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Parkson M1250 Beast

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Will Noble14/05/2019 13:43:22
39 forum posts
7 photos

OK, so I've got it.parkson m1250 series.jpg

Now what the hell do I do with it?control cabinet.jpg............. especially this bit.................

Anyone any experience of them?

Will

Mick Henshall14/05/2019 13:48:49
521 forum posts
29 photos

Panic !!! 🤔

Mick 🇬🇧

geoff adams14/05/2019 14:40:14
125 forum posts
141 photos

heidenhain control used these when they first came out many years ago cant tell from the photo what model but programming is basically the same later models you could use g code very easy to prog. using there own code no nothing about the machine it self the control was used on many machine tools give me a call if i can help

happy machining Geoff

JasonB14/05/2019 15:07:46
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Moderator
16519 forum posts
1755 photos
1 articles

You could scrap the lot and replace with modern electronics, have a look at what Muzzer did with his machine.

EDIT Murray's Blog

Edited By JasonB on 14/05/2019 15:23:32

Andrew Johnston14/05/2019 15:17:41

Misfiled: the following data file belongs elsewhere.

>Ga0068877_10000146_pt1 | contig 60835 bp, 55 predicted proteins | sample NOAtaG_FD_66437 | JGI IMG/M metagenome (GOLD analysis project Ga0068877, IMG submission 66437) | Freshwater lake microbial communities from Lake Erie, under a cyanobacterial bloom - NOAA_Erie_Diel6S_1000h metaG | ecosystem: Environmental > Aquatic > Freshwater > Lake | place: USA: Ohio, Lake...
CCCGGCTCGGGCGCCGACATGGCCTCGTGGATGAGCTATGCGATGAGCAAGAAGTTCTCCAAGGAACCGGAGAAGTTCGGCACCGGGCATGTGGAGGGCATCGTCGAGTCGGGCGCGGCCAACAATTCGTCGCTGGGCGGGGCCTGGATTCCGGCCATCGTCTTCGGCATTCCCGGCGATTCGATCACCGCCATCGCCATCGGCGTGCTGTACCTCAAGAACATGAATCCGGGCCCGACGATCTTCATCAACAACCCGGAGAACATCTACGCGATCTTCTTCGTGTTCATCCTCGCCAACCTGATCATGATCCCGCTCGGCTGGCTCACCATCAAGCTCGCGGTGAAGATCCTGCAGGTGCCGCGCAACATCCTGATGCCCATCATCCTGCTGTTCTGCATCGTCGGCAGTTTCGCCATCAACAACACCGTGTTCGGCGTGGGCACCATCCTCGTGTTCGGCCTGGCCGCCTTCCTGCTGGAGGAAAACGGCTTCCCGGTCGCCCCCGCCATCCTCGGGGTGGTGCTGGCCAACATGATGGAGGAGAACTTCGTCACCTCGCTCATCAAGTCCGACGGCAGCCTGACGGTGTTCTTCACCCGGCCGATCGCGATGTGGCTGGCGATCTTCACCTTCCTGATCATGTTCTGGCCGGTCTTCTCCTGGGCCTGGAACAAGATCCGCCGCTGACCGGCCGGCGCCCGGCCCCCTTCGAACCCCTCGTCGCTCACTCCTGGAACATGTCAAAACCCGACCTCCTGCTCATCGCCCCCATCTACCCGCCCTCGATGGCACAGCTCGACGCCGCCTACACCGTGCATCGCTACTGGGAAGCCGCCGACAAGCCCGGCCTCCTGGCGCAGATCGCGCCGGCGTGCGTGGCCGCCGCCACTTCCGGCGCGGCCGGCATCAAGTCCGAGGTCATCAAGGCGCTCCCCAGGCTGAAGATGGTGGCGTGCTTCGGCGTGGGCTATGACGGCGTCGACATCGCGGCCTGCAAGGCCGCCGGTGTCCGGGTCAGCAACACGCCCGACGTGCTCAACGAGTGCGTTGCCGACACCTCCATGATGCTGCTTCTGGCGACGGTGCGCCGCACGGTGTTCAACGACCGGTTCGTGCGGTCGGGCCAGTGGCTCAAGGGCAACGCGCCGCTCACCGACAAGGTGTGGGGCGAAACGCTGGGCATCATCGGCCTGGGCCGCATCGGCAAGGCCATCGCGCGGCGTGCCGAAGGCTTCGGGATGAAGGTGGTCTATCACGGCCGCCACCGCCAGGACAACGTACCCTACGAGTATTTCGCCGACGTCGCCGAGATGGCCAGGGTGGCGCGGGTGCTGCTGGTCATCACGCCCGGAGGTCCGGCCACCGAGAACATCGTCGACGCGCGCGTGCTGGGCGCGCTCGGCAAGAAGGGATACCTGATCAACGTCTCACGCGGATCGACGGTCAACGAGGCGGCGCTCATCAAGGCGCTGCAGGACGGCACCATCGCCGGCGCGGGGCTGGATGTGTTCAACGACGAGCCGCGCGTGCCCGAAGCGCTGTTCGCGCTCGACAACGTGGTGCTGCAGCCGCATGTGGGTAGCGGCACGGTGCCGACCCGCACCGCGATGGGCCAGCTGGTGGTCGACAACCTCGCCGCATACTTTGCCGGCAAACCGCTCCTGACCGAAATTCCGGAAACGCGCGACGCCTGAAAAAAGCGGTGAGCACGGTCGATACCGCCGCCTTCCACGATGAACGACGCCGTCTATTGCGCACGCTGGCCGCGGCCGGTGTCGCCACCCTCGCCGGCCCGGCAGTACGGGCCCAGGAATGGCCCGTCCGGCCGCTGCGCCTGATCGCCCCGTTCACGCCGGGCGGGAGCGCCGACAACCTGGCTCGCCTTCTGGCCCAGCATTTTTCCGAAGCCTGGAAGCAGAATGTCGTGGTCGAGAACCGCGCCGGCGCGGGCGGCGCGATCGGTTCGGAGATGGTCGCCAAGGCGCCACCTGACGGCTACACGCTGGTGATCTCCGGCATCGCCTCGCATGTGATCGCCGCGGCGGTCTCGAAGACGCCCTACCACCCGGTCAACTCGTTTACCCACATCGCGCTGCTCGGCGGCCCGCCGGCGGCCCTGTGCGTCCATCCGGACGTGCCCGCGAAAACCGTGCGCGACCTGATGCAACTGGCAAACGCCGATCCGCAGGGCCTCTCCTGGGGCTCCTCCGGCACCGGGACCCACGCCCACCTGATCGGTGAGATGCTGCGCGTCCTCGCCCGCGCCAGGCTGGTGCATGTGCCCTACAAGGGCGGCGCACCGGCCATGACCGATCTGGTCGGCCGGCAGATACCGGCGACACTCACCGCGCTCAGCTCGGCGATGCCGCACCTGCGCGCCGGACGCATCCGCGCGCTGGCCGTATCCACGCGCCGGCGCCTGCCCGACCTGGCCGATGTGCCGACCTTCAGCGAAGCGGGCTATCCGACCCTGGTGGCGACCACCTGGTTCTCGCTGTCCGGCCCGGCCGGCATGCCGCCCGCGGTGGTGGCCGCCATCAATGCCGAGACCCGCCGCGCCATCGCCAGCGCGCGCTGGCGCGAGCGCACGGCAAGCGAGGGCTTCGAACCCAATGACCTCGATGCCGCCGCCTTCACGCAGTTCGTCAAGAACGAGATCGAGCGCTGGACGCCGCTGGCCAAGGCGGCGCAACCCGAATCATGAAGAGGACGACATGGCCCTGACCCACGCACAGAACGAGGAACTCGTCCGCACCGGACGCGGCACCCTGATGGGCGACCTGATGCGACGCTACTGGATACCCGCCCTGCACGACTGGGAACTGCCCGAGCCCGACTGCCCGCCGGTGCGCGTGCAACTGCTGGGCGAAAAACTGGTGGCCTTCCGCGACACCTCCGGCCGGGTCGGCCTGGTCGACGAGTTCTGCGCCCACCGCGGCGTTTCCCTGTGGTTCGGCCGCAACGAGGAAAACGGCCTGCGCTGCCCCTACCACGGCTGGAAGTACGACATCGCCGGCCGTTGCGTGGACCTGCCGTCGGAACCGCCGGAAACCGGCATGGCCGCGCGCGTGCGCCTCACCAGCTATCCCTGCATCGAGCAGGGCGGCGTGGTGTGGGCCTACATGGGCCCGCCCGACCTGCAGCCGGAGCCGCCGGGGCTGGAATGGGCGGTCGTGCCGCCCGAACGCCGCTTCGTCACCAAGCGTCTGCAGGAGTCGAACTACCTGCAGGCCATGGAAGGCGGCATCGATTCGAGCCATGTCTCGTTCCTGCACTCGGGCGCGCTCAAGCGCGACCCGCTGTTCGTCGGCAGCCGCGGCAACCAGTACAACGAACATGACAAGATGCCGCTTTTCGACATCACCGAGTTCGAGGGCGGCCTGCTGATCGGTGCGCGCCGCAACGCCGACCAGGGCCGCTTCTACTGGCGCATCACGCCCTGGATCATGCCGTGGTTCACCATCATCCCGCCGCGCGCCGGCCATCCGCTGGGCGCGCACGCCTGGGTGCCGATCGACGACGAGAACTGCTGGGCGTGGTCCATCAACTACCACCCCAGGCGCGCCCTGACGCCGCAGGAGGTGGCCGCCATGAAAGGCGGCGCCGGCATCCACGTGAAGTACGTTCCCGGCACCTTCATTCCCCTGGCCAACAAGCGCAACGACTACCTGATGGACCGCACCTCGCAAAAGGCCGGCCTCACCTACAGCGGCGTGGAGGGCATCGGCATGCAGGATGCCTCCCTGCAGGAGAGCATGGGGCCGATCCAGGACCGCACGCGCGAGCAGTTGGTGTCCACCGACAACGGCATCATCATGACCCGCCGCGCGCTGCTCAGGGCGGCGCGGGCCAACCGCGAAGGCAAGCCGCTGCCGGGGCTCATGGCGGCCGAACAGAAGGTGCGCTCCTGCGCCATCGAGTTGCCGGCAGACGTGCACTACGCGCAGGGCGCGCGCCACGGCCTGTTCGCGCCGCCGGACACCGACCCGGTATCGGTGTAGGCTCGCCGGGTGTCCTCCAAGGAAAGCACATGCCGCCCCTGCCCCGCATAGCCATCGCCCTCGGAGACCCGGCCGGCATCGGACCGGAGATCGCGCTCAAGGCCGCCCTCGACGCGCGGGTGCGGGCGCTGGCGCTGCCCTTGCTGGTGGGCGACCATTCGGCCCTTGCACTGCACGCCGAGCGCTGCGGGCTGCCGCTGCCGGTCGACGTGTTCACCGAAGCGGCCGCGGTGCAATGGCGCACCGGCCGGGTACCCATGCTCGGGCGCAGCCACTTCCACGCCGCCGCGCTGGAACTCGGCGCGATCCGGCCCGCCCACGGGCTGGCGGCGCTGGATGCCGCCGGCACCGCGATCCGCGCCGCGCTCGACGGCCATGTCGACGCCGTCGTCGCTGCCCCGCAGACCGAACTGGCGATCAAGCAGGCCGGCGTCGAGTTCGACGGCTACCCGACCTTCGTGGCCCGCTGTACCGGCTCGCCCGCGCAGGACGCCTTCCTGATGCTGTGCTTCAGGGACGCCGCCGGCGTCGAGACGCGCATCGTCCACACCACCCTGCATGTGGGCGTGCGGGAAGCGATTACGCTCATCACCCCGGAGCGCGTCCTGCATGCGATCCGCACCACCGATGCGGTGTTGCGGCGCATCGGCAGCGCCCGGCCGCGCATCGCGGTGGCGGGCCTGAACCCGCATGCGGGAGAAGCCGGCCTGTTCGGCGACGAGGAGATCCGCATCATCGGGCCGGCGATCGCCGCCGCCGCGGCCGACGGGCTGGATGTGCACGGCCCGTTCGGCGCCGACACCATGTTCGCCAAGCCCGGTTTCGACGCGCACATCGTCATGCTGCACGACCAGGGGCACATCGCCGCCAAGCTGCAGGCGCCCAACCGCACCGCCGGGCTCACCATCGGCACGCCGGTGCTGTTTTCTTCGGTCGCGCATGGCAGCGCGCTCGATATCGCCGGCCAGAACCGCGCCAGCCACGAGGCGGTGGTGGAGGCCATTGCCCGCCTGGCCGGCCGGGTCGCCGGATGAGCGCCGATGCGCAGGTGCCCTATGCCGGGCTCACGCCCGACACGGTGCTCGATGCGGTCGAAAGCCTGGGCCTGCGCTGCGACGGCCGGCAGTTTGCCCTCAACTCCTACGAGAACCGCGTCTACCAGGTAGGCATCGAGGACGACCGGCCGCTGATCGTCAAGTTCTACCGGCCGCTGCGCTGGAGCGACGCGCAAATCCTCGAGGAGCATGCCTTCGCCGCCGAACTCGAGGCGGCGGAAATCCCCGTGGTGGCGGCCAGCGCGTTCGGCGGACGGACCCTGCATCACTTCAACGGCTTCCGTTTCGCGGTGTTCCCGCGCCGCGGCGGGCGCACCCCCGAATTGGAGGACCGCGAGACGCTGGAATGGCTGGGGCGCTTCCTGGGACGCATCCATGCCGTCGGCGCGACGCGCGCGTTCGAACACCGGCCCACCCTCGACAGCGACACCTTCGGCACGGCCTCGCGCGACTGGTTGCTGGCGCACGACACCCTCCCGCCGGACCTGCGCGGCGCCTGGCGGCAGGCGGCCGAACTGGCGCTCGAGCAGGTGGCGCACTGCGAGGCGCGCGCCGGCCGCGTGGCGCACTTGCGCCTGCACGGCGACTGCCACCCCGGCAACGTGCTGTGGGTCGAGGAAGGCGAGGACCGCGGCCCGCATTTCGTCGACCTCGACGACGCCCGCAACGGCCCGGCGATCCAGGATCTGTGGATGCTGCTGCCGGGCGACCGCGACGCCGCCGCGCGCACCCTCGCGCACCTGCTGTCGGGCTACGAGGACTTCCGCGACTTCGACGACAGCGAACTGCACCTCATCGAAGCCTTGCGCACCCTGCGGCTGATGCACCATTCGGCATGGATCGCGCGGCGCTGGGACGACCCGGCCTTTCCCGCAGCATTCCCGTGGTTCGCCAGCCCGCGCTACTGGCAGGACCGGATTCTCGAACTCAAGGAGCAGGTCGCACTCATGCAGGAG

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4928 forum posts
559 photos

Depends if the electrics/electronics work and you have a 3-phase supply. If neither then bin the lot and take note of Muzzer. If yes to both I'd be inclined to play before stripping out.

Andrew

Edited By Andrew Johnston on 14/05/2019 15:18:13

mgnbuk14/05/2019 16:24:34
529 forum posts
23 photos

Indramat 3TRM2 drive amplifiers (3 axis - 2 pulse thyristor drive) are pretty bullet-proof. Previous employer used them as standard (used to buy the 20 off at a time) & I can't recall having to change one out. Can't see if the DC servo motors are Indramat or "other" - we used to use SEM but both wer reliable. Likewise Heidenhain TNC controls. All are now obsolete, so getting repairs done if they are faulty could be either expensive or not possible.

If you have a 3 phase supply, hook it up & give it a try. The 3TRM2 is not polarity sensitive & is actually single phase (IIRC 160V-170V AC input from a transformer), though the transformer Parkson used may not have a tapping to run off 240V.

Replacing with modern drives of similar capability will not be cheap.

Nigel B

mechman4814/05/2019 19:30:46
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2517 forum posts
377 photos

Flippin 'eck what you going to be making with that … surprise smile o ?

George.

bill ellis14/05/2019 19:41:43
56 forum posts
2 photos

Must be an optical illusion but the base looks like a banana.

Will Noble14/05/2019 20:06:41
39 forum posts
7 photos

Thanks for the responses, everybody. It's encouraging. Why did I buy it? It came out of a folded up business and at a price not a hell of a lot more than scrap value. I've never tried 'CNC' before, I was taught 'mandraulic' - a long, long time ago and only ever used that since. So I thought: 'What the hell!' 'I'll have a go'.